Wolf Forest, Colander Forest,
Thief Forest

The four forests to the north of the Koiwai Farm Wolf Forest, Colander Forest, Thief Forest and Black Slope Forest are the actual names of the forests which spread to the north of the Koiwai Farm. This combination of strange names stimulated Kenji's imagination and provoked him into telling a story about the beginnings of the hamlet in the field surrounded by these forests. The title of the story is "Wolf Forest, Colander Forest, Thief Forest."

The interdependent relationship between farmers and forest dwellers When the farmer's children, farm tools or the millet stored in their barns suddenly went missing, the newcome farmers exchanged words with forest dwellers, such as wolves or a mountain man. But these exchanges don't take the form of sharp words. They indicate an interdependent relationship between forest and farmers.
Getting the permission to settle down in the field from the forests Some farmers came to the small meadow surrounded by these four forests, and found it to be a good place for settling down. So the farmers shouted all together in the direction of the four forests, "Can we hoe fields here?" "Can we build houses here?" "Can we make fires here?" "Can we take a little timber?" Each time the forests answered in chorus, "Yes, you can."

Four missing children

Wolf's treatment of
The farmers and their families passed the first severe winter in the field. In spring they sowed buckwheat and cocksfoot millet.
That autumn, when an ample harvest was to be reaped, the smallest four of their children suddenly vanished. Everybody searched for them frantically, entering into the forest. In Wolf Forest, the nearest forest, the farmers heard crackling noises. Hurrying towards it, they found all four missing children, facing the fire and eating chestnuts and milk cap mushrooms, with the wolves singing and bounding around them. The farmers cried out in unison, "Sir wolves, sir wolves, won't thee please give us back our little children?" The fire suddenly went out, and the surroundings turned so still and blue that the children by the fire let out a wail. The wolves, as if not knowing what to do, all fled together into the forest. Taking the children by the hand, when the farmers were about to leave they heard the wolves howling from the depths of the wood, "Don't think too bad of us! We treated them to a lot of chestnuts and mushrooms, you know!" After they arrived home, the farmers made millet cakes and left them gratefully in Wolf Forest.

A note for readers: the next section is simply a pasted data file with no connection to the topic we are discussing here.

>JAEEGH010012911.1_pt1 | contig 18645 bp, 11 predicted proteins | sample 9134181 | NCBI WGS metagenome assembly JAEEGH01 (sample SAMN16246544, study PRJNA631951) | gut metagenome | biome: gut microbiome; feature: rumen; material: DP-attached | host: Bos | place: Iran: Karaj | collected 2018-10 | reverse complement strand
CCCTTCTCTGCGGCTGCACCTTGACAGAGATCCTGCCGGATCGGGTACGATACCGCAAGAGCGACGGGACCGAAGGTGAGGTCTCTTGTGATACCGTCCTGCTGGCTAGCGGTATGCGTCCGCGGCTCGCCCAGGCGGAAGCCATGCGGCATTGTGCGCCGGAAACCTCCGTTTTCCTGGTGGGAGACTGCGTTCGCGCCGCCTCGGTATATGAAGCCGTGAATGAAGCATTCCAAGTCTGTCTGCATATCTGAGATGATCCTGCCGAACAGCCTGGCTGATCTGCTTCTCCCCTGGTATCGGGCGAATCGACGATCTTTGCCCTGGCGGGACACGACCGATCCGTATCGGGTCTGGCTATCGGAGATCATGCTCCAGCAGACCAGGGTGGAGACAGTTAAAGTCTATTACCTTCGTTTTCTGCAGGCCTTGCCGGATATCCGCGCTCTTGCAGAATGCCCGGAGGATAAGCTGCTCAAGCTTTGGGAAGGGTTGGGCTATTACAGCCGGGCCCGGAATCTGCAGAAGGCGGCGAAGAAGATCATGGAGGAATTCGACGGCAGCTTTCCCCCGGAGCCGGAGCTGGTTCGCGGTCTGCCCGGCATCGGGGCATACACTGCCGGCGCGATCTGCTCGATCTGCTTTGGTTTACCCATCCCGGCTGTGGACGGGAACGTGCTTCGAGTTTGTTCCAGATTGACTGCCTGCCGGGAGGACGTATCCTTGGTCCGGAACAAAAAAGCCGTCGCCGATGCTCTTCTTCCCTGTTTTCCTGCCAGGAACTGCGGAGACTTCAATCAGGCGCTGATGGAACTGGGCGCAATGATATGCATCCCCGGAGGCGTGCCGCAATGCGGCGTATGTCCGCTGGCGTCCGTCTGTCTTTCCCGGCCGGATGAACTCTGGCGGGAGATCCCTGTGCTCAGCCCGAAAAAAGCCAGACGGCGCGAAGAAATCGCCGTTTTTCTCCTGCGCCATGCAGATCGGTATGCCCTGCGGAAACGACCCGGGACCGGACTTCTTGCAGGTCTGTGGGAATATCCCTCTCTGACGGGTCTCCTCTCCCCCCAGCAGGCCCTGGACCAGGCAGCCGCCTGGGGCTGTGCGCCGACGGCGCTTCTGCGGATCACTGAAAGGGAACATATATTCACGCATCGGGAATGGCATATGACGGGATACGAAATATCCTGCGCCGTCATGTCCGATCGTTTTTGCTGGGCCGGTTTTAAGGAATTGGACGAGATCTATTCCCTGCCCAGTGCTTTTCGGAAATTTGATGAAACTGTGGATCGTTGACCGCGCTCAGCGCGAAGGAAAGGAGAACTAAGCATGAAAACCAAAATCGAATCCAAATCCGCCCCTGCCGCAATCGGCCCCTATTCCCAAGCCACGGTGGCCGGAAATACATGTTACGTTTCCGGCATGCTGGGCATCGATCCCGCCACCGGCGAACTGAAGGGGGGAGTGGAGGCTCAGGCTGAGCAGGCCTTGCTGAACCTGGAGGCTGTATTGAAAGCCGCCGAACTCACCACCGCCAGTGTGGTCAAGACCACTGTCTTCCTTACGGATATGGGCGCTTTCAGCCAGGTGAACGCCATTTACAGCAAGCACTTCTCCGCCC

The Forest having wanted to make millet cakes One morning, when frost had fallen all around, the millet stored in the barn totally disappeared. Thief Forest had taken it all. The farmers and the Thief Forest had a dispute over the millet. In the end, Mount Iwate, covered with silver snow, said quietly, "The thief can be none other than Thief Forest. I myself saw him do it. I'll make sure he gives the millet back. So don't think badly of him. Actually, Thief Forest wanted so much to make millet cakes himself, he just couldn't help it. That's why he came stealing. Ho! Ho! Ho!"
Material in quotation marks is
from Six Early Stories of Kenji Miyazawa
translated by C.W.Nicol & Gan tanigawa, published by Ushio Shuppansha.

Humor in Kenji's Stories
Broadminded Acceptance of Outsiders and Strangers
Stories that Examine Ecological Questions
Foxes, rats, horses---
Dances,festivals and gods
Ihatovo and foreign land
The World of Kenji's Works
The World of Kenji Miyazawa